Last night in my Small Group, we were challenged to be intentional this week about taking the time to be alone with God, to allow Him to fill us. I have felt spiritually depleted for the better part of the last several years. This doesn't mean that I haven't been in conversation with God or even that I haven't felt close to Him. It just means that I have felt like I'm running on fumes, so to speak. I've been going off of all those years that I used to take time to sit and read the Bible, to dwell on it, to spend concentrated time with God in prayer and meditation. And I have missed it. So much.
I have often treated quiet time alone with God as my reward for getting everything checked off of my list that day. I figured I would be too distracted to do it before then anyway. (I have a love/hate relationship with my task-oriented self.) But I have found time and time again (and again . . . ) that my to-do list will never be completed, and I am merely exhausting myself to attempt it. In addition, by not taking the time to be quiet and still before the Lord, I find myself drawing on my own strength, which is actually weakness. I find that when I do this, my joy and love and patience and even energy are all lacking.
So I sat down this morning at my kitchen table, with a million tasks and ideas swirling around in my head, and I lit a candle and opened my Bible. I started with Psalm 1 and read, " . . . his delight is in the law of the Lord, and in His law he meditates day and night. And he will be like a tree firmly planted by streams of water, which yields its fruit in its season, and its leaf does not wither; and in whatever he does, he prospers . . . " This reminded me that I am a living being--like a tree--that must be rooted and cared for, nourished.
I decided that I should write some things down, so I went to find my old journal. Found it. Good grief, I started writing in this thing in 1997! Thirteen years and I still haven't filled it. And it's not a very big journal. Again, I was reminded of my inconsistency in my time alone with God. Not that the un-filling of my journal is a direct reflection of my relationship with God over these last years, but it does somewhat serve as a commentary.
I decided to browse the last few pages that actually had writing on them . . .
October 17, 2001 (Yep)--
"Abide in Me, and I in you. As the branch cannot bear fruit of itself, unless it abides in the vine, so neither can you, unless you abide in Me . . . apart from Me you can do nothing . . . If you abide in Me, and My words abide in you, ask whatever you wish, and it shall be done for you." (John 15:4, 5, and 7)
Father, I confess that I have not been abiding (dwelling) in You for some time now. I always have the intention of spending time with You on a daily basis, but I end up doing other things instead. Help me to realize that there will always be "other things" to do and to stop making excuses for my lack of self-discipline. God, give me a hunger and thirst for You and Your Word. The longer I go without it, the more I realize that I cannot live without it. You truly are Living Water! When I haven't had a drink from You in awhile, I begin to try to quench my thirst with other things . . . and I am still thirsty. God, please quench my thirst for You. Help me to abide in You.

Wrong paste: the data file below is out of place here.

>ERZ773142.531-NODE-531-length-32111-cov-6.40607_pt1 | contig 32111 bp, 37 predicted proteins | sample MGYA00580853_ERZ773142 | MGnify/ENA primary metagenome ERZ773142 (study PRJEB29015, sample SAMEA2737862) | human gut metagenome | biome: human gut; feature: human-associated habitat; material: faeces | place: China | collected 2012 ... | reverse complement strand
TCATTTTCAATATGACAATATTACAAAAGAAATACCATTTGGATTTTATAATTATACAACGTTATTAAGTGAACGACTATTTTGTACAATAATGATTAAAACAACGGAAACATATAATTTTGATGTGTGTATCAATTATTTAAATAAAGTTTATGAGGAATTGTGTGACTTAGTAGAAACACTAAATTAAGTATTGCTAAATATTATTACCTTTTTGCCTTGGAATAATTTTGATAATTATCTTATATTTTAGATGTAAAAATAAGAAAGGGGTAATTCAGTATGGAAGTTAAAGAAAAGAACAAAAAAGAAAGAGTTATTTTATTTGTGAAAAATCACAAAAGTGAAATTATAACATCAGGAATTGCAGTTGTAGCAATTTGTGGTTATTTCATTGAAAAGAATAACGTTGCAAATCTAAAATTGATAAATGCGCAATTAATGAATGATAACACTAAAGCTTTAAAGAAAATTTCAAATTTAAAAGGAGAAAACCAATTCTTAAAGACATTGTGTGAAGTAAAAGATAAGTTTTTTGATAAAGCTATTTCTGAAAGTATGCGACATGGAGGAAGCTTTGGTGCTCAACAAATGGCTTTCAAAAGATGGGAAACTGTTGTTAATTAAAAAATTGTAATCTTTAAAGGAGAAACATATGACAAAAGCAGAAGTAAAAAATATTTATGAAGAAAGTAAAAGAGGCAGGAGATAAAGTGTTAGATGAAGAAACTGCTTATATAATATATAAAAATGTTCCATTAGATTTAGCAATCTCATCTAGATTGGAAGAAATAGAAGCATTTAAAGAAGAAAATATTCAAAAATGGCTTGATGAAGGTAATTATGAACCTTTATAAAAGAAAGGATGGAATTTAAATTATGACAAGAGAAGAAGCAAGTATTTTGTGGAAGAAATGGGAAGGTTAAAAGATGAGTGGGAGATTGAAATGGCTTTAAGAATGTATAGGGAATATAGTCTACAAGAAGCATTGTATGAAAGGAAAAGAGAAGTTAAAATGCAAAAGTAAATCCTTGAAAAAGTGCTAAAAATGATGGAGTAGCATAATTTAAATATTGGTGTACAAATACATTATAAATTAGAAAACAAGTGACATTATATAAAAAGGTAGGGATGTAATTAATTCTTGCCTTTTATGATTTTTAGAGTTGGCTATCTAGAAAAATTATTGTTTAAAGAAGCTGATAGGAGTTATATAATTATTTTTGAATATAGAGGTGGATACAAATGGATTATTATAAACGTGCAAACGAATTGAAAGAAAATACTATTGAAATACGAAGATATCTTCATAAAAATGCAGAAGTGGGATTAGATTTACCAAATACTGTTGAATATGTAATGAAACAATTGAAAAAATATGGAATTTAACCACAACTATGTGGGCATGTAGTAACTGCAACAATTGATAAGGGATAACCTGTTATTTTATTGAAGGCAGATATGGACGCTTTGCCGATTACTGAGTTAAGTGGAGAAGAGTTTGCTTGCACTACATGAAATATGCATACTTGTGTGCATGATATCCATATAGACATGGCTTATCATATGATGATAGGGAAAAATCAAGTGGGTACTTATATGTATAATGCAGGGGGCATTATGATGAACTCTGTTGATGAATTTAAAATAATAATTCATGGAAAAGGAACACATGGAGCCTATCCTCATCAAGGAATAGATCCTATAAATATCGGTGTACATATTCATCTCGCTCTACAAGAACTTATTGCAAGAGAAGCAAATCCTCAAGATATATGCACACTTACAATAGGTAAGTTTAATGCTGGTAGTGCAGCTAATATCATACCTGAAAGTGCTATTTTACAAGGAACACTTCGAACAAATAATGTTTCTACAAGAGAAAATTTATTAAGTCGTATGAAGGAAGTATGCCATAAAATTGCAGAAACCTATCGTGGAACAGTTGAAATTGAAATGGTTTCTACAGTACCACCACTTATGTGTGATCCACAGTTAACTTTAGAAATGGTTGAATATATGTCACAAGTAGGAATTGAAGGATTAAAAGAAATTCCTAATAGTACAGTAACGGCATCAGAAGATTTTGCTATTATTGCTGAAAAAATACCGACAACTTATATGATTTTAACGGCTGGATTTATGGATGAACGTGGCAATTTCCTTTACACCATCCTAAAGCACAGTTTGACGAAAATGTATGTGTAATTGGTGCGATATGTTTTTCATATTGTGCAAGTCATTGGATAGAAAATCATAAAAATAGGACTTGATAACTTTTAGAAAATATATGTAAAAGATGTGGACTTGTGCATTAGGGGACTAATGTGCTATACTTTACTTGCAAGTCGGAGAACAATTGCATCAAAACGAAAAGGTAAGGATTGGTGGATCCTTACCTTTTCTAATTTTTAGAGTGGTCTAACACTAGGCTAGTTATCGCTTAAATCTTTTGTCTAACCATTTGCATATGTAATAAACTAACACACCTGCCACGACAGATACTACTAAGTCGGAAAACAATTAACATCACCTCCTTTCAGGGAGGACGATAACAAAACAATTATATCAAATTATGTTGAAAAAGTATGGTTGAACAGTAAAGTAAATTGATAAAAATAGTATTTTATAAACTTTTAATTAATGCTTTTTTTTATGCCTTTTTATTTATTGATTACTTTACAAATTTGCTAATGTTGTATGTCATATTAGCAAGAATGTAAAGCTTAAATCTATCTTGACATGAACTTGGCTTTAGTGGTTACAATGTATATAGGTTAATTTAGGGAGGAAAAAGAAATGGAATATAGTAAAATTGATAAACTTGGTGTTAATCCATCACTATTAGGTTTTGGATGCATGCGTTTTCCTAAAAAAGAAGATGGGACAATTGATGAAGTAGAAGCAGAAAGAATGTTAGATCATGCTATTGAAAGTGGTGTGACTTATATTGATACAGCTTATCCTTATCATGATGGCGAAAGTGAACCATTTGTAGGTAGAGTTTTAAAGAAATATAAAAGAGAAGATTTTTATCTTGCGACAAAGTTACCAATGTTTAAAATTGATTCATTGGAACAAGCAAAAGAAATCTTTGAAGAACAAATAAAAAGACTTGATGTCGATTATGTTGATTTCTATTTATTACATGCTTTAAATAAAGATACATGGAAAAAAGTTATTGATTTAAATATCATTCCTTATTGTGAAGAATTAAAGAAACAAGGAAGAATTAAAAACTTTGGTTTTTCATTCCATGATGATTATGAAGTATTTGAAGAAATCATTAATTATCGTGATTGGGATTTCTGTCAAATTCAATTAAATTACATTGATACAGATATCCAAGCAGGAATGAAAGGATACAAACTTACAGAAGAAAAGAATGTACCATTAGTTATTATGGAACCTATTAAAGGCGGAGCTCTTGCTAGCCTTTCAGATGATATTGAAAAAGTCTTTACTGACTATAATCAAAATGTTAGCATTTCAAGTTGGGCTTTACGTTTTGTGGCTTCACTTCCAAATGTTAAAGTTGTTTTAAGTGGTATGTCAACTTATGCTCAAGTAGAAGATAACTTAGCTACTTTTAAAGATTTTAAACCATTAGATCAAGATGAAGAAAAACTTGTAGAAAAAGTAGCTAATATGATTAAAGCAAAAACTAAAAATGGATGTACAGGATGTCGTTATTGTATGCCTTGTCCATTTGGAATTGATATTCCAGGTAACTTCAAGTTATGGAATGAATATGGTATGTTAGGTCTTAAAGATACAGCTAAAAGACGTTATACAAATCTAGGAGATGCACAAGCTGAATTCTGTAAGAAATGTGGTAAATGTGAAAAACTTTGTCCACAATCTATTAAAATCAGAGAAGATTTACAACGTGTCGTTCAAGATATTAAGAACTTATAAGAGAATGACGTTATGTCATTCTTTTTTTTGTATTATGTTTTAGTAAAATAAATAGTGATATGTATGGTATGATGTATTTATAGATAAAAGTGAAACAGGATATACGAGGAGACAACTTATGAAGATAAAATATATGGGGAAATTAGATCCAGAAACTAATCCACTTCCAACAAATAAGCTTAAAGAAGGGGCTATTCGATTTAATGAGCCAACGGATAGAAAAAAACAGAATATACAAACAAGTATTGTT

Sooooo . . . . obviously this has been an issue for me for a long time! John 15 is one of my favorite chapters in the Bible. The image of abiding in Christ is very real to me. When I strive to do things on my own, the fruit is not nearly as sweet.
At the risk of sounding defensive, I will say that it is very difficult for a mother of young children to have quiet time with God on any kind of consistent basis. I struggled for many years with this, feeling that I must not desire it badly enough. But then God ministered to me and told me that this season of life is simply more demanding than other seasons might be. Babies and toddlers require the vast majority of a mother's time as well as the greater part of her physical, mental, and emotional being. In John Ortberg's book The Life You've Always Wanted, he specifically speaks to these mothers and declares that the Church has done them a great disservice by making them feel that they are "failing" spiritually if they are not consistently spending time alone with God. He says, "Caring for children in and of itself--when it is bathed in prayer and offered with as much grace and energy as we can muster--is one of the most powerful tools for transformation available to us." How beautiful! And how true!
During those years while my children were so little, I fully feel that God sustained me through Scripture I had memorized in previous years, through music, and certainly through other people. And I am so grateful for that. But as I am entering a new season of life--with my children now 5, 7, and 9 years old--I am finding that my need to have this time alone with my God is once again growing greater. And I think that I am doing my husband and my children a great disservice if I don't take the time to do it. My excuses have become a habit, and I would like to put an end to this.
Abide. Abide. Abide.